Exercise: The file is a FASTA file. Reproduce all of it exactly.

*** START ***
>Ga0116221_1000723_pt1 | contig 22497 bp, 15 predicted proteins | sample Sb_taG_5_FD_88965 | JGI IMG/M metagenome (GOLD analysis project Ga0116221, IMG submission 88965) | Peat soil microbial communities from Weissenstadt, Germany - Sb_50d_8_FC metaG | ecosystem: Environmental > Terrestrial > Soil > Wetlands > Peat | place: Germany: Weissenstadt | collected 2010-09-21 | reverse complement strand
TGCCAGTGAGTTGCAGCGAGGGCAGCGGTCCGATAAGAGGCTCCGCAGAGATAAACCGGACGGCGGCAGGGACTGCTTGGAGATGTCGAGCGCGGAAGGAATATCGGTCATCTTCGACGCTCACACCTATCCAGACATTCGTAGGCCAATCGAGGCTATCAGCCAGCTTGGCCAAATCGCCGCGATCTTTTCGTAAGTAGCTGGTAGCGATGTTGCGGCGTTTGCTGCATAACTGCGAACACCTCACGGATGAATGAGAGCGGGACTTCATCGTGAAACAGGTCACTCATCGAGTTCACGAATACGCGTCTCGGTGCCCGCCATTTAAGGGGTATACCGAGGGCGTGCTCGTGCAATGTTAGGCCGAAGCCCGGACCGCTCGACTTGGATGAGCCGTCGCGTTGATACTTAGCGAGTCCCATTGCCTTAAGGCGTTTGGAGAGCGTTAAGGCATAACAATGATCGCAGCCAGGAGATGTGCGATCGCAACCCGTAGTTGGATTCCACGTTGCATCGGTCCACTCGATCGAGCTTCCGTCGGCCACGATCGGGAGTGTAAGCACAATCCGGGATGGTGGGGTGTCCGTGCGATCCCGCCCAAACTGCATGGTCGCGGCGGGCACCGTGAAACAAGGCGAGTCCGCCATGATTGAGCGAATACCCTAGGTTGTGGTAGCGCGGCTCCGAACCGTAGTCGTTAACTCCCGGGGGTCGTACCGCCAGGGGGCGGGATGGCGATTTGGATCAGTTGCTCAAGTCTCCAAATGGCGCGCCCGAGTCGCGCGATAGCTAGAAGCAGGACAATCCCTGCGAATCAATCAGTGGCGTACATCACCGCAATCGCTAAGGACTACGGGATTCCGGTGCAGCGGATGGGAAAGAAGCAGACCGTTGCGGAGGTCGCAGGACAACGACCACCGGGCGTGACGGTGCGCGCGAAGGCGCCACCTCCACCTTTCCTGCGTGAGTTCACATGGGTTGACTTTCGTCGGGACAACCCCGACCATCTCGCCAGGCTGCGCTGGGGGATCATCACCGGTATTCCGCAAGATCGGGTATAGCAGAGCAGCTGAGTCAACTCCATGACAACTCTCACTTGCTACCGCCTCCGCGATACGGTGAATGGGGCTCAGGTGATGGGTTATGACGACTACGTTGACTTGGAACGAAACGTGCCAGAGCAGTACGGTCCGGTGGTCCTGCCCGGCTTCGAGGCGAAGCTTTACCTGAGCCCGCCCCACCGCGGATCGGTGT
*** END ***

>Ga0116221_1000723_pt1 | contig 22497 bp, 15 predicted proteins | sample Sb_taG_5_FD_88965 | JGI IMG/M metagenome (GOLD analysis project Ga0116221, IMG submission 88965) | Peat soil microbial communities from Weissenstadt, Germany - Sb_50d_8_FC metaG | ecosystem: Environmental > Terrestrial > Soil > Wetlands > Peat | place: Germany: Weissenstadt | collected 2010-09-21 | reverse complement strand
TGCCAGTGAGTTGCAGCGAGGGCAGCGGTCCGATAAGAGGCTCCGCAGAGATAAACCGGACGGCGGCAGGGACTGCTTGGAGATGTCGAGCGCGGAAGGAATATCGGTCATCTTCGACGCTCACACCTATCCAGACATTCGTAGGCCAATCGAGGCTATCAGCCAGCTTGGCCAAATCGCCGCGATCTTTTCGTAAGTAGCTGGTAGCGATGTTGCGGCGTTTGCTGCATAACTGCGAACACCTCACGGATGAATGAGAGCGGGACTTCATCGTGAAACAGGTCACTCATCGAGTTCACGAATACGCGTCTCGGTGCCCGCCATTTAAGGGGTATACCGAGGGCGTGCTCGTGCAATGTTAGGCCGAAGCCCGGACCGCTCGACTTGGATGAGCCGTCGCGTTGATACTTAGCGAGTCCCATTGCCTTAAGGCGTTTGGAGAGCGTTAAGGCATAACAATGATCGCAGCCAGGAGATGTGCGATCGCAACCCGTAGTTGGATTCCACGTTGCATCGGTCCACTCGATCGAGCTTCCGTCGGCCACGATCGGGAGTGTAAGCACAATCCGGGATGGTGGGGTGTCCGTGCGATCCCGCCCAAACTGCATGGTCGCGGCGGGCACCGTGAAACAAGGCGAGTCCGCCATGATTGAGCGAATACCCTAGGTTGTGGTAGCGCGGCTCCGAACCGTAGTCGTTAACTCCCGGGGGTCGTACCGCCAGGGGGCGGGATGGCGATTTGGATCAGTTGCTCAAGTCTCCAAATGGCGCGCCCGAGTCGCGCGATAGCTAGAAGCAGGACAATCCCTGCGAATCAATCAGTGGCGTACATCACCGCAATCGCTAAGGACTACGGGATTCCGGTGCAGCGGATGGGAAAGAAGCAGACCGTTGCGGAGGTCGCAGGACAACGACCACCGGGCGTGACGGTGCGCGCGAAGGCGCCACCTCCACCTTTCCTGCGTGAGTTCACATGGGTTGACTTTCGTCGGGACAACCCCGACCATCTCGCCAGGCTGCGCTGGGGGATCATCACCGGTATTCCGCAAGATCGGGTATAGCAGAGCAGCTGAGTCAACTCCATGACAACTCTCACTTGCTACCGCCTCCGCGATACGGTGAATGGGGCTCAGGTGATGGGTTATGACGACTACGTTGACTTGGAACGAAACGTGCCAGAGCAGTACGGTCCGGTGGTCCTGCCCGGCTTCGAGGCGAAGCTTTACCTGAGCCCGCCCCACCGCGGATCGGTGT